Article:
As the Minister of Sports Tumiso Rakgare unpacked his ‘COVID 19 Relief Fund’ for football, one interested group was keeping a keen eye on the proceedings.
Local referees were on the edges of their seats biting their nails, each in the solitude of their own houses, but united in their common anxiety through social media networks.
When it became apparent that Minister Rakgare had omitted them from the list of beneficiaries, one asked of his fellows; “What about us referees?”
This was a slap on the face. One referee who spoke to this publication on condition of anonymity, disclosed that leading to the declaration of the State of Emergency, local football referees had not been paid since February.
Despite struggling to make ends meet, the middlemen and women honour their league fixtures.
Experience had taught them that with the Botswana Football Association (BFA), any open show of discontent would lead to suspension.
Their patience seemed to pay off as just a few days leading to the Minister’s COVID 19 relief package, the BFA finally paid them their long standing monies.
Little did they know, as they would later, that this was an appeasement. But as they watched Minister Rakgare not mentioning them among relief beneficiaries, their discontent flared.
Finally the coin dropped: The BFA knew there would be discontent if they were not among the relief beneficiaries and had acted to appease them.
What the BFA had not taken into account perhaps was that during the period they were not paid, the referees had incurred debts and these late payments went towards servicing those debts.
Ironically, among this was allegedly a little ‘debt to BFA’ incurred after the association had paid them ‘more than their dues for services rendered during the FA Cup.’
The referees’ ire rose a notch when they then overheard the BFA Chief Executive Officer (CEO) Mfolo Mfolo suggesting ‘they had received some relief’ during an interview with one local radio.
“I long informed you that we do not matter in local football. We have long allowed ourselves to be used and we will continue to suffer,” one referee lamented to his peers.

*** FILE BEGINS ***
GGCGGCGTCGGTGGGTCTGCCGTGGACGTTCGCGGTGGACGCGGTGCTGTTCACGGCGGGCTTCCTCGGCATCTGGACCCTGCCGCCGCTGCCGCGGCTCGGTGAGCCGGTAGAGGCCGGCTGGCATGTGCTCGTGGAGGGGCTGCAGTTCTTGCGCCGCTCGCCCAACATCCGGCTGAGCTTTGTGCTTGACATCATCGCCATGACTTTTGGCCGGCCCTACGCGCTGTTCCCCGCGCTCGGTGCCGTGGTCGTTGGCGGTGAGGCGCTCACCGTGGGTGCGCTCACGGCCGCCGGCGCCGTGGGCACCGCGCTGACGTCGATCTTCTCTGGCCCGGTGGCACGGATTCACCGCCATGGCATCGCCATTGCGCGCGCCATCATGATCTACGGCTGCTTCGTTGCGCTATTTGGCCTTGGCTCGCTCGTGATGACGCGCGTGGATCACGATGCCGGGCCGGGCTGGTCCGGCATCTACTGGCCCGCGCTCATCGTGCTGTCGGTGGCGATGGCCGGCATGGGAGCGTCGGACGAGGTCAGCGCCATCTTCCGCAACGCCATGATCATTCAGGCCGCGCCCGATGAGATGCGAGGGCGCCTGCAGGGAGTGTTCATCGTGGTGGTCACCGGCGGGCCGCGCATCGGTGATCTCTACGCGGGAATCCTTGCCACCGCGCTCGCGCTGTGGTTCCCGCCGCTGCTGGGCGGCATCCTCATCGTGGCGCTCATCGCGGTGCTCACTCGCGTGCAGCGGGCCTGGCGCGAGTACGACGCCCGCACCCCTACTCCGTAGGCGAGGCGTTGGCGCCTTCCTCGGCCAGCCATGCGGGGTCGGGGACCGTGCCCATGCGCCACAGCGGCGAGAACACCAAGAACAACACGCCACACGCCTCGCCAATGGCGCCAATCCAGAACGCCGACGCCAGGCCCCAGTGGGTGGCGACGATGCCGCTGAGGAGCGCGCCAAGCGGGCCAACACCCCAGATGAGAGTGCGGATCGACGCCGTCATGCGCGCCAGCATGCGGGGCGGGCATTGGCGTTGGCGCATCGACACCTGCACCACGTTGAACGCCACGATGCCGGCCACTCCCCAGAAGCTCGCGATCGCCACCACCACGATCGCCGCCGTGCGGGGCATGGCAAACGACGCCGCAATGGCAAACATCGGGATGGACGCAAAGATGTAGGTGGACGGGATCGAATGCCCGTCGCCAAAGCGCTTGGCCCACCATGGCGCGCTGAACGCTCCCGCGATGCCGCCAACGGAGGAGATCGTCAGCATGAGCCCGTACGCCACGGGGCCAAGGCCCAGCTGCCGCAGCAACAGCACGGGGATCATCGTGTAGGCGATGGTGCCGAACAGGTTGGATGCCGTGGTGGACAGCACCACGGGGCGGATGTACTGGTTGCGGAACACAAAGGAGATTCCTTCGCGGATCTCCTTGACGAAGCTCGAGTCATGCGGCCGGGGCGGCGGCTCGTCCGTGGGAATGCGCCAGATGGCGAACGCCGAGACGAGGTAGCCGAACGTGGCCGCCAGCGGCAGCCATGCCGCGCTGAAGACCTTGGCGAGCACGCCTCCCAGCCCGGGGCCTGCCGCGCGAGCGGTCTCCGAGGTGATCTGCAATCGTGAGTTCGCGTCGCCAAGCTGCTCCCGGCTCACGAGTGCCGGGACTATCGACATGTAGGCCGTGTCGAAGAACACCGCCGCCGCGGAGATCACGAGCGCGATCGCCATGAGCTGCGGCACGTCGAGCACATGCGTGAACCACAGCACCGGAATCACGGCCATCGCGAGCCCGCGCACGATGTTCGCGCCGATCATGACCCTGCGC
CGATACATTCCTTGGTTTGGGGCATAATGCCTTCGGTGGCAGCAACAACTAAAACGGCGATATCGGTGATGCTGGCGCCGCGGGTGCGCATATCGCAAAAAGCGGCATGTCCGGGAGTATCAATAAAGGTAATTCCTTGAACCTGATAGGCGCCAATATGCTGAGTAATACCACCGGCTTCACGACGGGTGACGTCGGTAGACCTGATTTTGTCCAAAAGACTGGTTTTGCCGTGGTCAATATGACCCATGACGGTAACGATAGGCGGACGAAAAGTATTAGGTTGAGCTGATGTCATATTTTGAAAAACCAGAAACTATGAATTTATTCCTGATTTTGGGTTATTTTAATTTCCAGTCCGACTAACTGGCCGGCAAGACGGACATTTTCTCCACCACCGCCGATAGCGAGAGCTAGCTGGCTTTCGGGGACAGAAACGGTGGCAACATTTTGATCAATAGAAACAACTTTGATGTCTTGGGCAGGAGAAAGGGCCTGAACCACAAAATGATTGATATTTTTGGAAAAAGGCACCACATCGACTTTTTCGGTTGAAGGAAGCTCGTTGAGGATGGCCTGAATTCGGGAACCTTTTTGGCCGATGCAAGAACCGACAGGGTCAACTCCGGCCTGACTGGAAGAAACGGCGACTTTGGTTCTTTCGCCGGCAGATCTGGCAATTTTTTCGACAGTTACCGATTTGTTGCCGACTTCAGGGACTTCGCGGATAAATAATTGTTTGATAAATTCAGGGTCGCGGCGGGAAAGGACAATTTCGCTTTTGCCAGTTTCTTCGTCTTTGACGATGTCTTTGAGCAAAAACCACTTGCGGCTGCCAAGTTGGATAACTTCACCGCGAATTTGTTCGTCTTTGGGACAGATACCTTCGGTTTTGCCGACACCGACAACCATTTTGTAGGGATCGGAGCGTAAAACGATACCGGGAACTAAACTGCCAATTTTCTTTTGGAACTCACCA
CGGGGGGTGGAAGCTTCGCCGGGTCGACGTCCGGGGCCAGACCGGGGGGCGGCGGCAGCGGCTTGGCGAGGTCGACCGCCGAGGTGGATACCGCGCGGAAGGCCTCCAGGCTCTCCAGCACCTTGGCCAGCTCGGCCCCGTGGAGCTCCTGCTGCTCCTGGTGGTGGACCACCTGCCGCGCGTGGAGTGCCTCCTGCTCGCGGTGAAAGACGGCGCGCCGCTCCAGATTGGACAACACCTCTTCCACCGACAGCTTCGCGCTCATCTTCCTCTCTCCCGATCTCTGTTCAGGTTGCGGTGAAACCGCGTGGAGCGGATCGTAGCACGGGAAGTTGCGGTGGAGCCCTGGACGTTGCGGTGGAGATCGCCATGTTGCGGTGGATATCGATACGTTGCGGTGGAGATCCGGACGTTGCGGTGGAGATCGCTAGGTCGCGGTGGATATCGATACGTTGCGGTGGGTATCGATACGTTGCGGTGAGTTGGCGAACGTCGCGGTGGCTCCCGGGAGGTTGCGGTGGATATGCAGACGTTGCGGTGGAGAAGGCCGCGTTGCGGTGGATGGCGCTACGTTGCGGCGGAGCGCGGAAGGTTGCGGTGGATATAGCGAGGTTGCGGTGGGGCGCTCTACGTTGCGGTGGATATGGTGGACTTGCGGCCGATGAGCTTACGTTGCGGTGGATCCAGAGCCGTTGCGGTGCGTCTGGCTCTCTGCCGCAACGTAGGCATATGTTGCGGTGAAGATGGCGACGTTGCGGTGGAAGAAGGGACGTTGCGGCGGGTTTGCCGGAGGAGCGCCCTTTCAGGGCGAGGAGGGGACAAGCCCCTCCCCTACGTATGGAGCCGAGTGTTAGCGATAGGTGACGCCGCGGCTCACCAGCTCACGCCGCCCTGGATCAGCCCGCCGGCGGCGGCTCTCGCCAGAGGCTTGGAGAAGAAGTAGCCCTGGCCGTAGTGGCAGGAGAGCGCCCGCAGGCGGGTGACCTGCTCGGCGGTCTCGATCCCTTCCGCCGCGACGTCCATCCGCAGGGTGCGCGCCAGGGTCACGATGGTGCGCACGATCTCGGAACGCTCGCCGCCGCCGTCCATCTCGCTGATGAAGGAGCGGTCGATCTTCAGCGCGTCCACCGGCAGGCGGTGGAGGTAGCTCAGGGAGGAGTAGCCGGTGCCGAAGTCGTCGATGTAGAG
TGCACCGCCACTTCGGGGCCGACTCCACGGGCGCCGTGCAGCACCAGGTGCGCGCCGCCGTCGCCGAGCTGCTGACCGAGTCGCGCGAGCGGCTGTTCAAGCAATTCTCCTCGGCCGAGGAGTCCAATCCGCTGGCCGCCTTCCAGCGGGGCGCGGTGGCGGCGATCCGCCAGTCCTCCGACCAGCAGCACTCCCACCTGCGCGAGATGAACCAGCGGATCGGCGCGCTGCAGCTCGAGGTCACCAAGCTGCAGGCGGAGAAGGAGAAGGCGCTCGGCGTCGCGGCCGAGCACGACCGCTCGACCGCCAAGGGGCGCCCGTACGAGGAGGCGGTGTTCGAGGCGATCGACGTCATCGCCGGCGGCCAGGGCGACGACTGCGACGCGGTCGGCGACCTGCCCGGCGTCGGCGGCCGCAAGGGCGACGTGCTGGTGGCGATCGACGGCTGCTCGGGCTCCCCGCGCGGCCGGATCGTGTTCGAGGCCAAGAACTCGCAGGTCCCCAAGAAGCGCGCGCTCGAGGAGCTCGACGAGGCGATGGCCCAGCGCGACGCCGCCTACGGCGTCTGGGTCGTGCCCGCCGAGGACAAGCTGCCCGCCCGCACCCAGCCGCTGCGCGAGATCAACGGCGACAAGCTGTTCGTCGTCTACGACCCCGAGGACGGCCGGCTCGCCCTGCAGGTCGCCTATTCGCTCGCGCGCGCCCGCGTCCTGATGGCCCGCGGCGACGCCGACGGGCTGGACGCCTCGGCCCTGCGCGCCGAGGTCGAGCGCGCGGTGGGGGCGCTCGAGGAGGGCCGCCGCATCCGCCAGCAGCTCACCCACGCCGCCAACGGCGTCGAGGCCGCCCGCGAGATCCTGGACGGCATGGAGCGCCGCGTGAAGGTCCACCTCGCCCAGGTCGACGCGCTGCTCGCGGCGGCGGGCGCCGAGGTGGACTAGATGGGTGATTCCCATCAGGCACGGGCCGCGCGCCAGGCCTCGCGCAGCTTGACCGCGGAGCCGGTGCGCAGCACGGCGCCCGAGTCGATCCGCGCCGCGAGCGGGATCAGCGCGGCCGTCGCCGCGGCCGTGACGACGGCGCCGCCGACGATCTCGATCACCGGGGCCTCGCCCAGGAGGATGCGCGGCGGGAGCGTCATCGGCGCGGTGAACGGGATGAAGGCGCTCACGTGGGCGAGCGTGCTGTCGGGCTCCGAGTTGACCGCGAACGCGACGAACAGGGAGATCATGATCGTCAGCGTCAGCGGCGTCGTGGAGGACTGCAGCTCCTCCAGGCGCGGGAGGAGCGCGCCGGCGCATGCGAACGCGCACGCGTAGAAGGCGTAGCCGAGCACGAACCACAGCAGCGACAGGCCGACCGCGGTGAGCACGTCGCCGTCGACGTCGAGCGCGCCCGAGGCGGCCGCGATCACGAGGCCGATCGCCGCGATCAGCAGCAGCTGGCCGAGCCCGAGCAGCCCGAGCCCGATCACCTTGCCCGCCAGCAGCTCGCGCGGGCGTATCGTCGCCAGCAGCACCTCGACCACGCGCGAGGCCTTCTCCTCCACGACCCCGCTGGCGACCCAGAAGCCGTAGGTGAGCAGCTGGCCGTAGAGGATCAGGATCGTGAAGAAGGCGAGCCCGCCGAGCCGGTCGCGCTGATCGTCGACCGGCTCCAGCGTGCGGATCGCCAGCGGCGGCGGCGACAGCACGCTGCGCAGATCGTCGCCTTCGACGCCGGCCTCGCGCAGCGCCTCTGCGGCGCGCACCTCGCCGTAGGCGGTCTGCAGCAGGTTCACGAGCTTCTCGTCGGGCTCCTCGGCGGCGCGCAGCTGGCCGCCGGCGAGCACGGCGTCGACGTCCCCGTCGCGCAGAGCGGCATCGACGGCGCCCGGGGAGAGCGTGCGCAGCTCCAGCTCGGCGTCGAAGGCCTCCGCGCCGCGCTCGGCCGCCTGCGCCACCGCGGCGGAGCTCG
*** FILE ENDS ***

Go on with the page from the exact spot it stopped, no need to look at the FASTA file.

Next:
“This refereeing is costly to us and we are not even acknowledged or recognised. We will now have to fend for ourselves,” another quipped.
Commenting on his peers’ reaction to being snubbed, the referee who talked to this publication said there was a a growing feeling among referees that they should not put their lives on hold for football.
“The general feeling among us is that we should now put our hustles ahead of football. We should just treat refereeing as a hobby and only do it if we do not have commitments,” said the referee.
Reached for comment, BFA CEO Mfolo said then association had tried to include the referees in the list of beneficiaries of the governement’s relief funds.
He said from the onset, the Botswana National Sports Commission (BNSC) did not include referees among the intended beneficiaries of the relief funds.
Mfolo however said despite this ommission, the BFA took a decision to include them and help them recover too in this time.
“We decided to include referees in the final list of beneficiaries even though the relief fund was meant for players and their technical teams,” he explained.
Then BFA said as the association, they have the interests of referees at heart and they “will find ways to help them in this time of great need.”
Mfolo went on to outline that along with regions and women players, ‘the referees‘ will benefit from the FIFA relief funds.’
Meanwhile, a source close to the BFA informed this publication that referees may not have been included due to the fact that they are not considered to be working fulltime in football.
“Referees are seen as volunteers. They are giving a voluntary service to football. The difference is that unlike other volunteers, they are paid for their services,” the source explained.
While acknowledging that some referees are indeed earning a living through sport, the source said this is yet to be determined and acknowledged.